(Critical Survey of Contemporary Fiction)

Beginning his narrative “about a billion years ago,” when what would become Alaska was only “a small protuberance” jutting out from the northwest corner of what would become North America, James A. Michener discusses the tectonic and volcanic factors which combined to shape the earth’s northern region. By the fifteenth page, mastodons have come into the region. The author then traces the first migration of humans (Chukchis) into Alaska, as well as the Eskimos, the Athapaskans, and the Aleuts. By the hundredth page, Michener has moved his narrative into the eighteenth century and introduced Vitus Bering, the man through whom the Russians claimed Alaska as their own.

Michener devotes seven hundred-plus pages to the last 260 or so of those “billion years,” drawing his readers through such events as the sale of Alaska by the Russians to the United States, the discovery of the Yukon gold field, the development of the salmon industry, the building of the Alcan Highway, and the discovery of oil. Unfortunately, however, Michener peoples the bulk of his narrative with characters who seem as lifelessly flat as the talking mummy kept by the Aleut shaman Lunasaq. Not only is most of the dialogue stiff and completely expositional (presented solely to convey information), but the characters are also not developed much beyond the adjectives used to portray them--the fictional Innokenti Poznikov is “brash, ill-mannered,” and “arrogant, opinionated, brutal.” Michener insists that his readers dislike Innokenti, and so they do. The subtlety that allows a reader to come to his own conclusions is thus absent. While ALASKA is often informative in a general way, as have been the best of Michener’s works, Michener perfunctorily presents his story and leaves the reader wishing for a more substantial reward for his time.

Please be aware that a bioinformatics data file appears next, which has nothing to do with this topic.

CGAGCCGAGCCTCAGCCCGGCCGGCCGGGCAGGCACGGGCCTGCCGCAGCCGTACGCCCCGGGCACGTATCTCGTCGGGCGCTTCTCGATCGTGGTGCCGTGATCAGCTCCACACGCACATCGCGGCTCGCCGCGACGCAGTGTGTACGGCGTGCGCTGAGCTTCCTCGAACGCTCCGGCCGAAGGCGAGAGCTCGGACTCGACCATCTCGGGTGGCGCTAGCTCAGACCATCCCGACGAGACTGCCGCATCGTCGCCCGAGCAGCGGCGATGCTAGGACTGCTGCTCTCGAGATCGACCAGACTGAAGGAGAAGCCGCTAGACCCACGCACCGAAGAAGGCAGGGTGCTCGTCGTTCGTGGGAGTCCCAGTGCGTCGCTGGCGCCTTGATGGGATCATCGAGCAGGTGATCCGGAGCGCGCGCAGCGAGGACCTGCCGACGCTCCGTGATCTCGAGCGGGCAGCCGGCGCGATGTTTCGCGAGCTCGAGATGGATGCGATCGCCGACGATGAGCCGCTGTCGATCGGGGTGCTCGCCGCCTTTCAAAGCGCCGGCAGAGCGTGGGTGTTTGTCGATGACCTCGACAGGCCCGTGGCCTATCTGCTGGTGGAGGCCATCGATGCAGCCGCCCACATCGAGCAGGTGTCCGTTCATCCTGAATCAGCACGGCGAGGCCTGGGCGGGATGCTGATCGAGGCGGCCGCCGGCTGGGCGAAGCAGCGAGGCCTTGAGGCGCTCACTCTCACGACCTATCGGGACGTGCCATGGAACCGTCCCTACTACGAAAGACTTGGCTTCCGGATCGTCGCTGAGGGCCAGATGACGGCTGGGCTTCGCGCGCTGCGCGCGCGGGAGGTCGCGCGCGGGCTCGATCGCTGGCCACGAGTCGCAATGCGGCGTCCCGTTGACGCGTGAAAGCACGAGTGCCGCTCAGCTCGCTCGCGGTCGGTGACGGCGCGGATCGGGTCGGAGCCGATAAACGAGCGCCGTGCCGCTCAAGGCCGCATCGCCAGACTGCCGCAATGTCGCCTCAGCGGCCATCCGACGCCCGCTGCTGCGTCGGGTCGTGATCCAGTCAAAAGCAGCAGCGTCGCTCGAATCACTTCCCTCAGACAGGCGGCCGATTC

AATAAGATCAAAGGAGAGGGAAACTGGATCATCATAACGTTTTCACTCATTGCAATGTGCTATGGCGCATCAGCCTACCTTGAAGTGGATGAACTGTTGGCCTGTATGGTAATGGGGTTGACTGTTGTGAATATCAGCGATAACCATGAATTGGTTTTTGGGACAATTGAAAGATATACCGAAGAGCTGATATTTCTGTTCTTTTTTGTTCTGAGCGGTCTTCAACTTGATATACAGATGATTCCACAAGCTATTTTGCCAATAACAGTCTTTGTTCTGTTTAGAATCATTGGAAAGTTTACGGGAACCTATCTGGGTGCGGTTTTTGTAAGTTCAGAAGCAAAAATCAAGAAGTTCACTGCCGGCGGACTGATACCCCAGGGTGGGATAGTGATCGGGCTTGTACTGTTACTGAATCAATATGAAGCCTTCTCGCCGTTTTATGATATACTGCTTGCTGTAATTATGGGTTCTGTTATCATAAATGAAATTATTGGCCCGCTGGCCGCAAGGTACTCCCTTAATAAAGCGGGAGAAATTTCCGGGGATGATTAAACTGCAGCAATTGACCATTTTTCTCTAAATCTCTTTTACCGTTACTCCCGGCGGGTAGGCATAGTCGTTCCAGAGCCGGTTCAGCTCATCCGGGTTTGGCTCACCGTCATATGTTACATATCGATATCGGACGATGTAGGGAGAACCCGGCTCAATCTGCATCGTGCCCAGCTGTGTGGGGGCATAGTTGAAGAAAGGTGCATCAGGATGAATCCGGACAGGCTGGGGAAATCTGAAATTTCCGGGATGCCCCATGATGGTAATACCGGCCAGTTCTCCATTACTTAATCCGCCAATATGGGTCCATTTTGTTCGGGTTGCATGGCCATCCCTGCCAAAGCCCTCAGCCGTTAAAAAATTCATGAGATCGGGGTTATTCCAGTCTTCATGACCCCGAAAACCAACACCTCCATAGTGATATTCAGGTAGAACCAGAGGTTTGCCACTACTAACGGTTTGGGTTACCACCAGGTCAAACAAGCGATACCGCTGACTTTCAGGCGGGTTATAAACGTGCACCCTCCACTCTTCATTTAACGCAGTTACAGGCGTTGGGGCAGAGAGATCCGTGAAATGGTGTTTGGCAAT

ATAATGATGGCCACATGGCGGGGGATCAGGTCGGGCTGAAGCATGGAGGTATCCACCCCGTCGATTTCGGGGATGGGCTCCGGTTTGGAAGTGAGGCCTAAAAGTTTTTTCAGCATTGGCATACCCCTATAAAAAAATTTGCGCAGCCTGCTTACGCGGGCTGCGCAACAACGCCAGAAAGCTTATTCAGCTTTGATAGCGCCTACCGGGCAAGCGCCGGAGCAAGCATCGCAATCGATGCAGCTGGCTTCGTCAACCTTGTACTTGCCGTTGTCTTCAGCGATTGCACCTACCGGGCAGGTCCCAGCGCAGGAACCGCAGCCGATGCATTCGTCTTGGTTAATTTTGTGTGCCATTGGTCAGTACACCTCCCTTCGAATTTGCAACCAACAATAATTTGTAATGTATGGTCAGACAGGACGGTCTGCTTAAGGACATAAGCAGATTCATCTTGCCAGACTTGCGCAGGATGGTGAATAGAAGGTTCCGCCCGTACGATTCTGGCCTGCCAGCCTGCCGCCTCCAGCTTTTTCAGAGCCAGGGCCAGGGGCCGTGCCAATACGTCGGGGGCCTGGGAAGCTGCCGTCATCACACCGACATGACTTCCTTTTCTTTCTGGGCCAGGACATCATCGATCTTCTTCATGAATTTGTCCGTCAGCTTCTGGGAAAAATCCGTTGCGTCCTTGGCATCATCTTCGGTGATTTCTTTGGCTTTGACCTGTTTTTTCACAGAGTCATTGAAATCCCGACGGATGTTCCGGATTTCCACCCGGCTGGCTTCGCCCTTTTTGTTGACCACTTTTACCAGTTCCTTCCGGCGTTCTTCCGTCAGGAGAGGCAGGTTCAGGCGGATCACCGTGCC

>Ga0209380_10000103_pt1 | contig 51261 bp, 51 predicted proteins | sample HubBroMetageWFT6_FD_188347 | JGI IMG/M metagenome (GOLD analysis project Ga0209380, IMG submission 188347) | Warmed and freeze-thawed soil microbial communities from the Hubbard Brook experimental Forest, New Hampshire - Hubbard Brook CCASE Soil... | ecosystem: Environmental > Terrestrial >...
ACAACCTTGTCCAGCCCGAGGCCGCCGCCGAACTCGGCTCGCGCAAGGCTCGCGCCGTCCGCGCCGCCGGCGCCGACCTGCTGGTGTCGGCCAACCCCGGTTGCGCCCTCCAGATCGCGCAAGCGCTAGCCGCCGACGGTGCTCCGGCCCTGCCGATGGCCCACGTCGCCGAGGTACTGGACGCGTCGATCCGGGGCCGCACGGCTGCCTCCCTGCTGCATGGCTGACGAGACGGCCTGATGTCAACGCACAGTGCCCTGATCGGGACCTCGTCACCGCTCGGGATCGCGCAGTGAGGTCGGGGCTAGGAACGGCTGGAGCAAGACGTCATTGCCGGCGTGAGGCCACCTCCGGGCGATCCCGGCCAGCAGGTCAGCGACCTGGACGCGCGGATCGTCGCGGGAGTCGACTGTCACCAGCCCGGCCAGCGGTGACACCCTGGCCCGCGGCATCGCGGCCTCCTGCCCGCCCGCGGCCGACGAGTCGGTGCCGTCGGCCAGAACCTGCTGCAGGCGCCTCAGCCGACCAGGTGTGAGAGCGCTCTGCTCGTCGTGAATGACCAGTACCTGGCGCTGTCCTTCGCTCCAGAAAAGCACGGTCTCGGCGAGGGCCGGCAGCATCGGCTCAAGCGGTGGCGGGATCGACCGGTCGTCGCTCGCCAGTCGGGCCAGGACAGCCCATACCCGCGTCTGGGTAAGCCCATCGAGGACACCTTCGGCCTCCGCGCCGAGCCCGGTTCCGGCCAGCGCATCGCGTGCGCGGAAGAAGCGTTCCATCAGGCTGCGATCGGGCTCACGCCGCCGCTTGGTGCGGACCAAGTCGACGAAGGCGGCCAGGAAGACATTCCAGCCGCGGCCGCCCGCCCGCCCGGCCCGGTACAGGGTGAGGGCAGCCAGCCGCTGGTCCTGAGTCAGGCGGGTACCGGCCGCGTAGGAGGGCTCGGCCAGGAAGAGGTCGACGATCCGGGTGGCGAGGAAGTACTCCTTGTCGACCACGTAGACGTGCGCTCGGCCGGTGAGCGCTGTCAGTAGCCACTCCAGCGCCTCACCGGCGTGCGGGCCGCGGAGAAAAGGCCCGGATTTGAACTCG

Literary Techniques

(Beacham's Encyclopedia of Popular Fiction)

Because Michener's novels include such a variety of information, it may seem that he uses an army of researchers to help him. But Michener,...

(The entire section is 152 words.)

Ideas for Group Discussions

(Beacham's Encyclopedia of Popular Fiction)

Like most of Michener's novels, Alaska seems to be a stitching together of separate but interrelated stories, and like most of...

(The entire section is 489 words.)

Social Concerns

(Beacham's Encyclopedia of Popular Fiction)

In Alaska Michener focuses on the major themes of his previous works. He is most concerned with man's intolerance and inhumanity...

(The entire section is 157 words.)

Literary Precedents

(Beacham's Encyclopedia of Popular Fiction)

Michener has been called the literary descendent of historical novelists such as Galdos, Balzac, Zola, and Dos Passos. The extended length of...

(The entire section is 209 words.)

Related Titles

(Beacham's Encyclopedia of Popular Fiction)

In structure, content, and theme, Alaska is most similar to Michener's novels Hawaii (1959) and Centennial (1974); they...

(The entire section is 166 words.)


(Beacham's Encyclopedia of Popular Fiction)

Many of Michener's books offer an introduction to an exotic locale with which the reader is not yet familiar. This novelty of setting is...

(The entire section is 152 words.)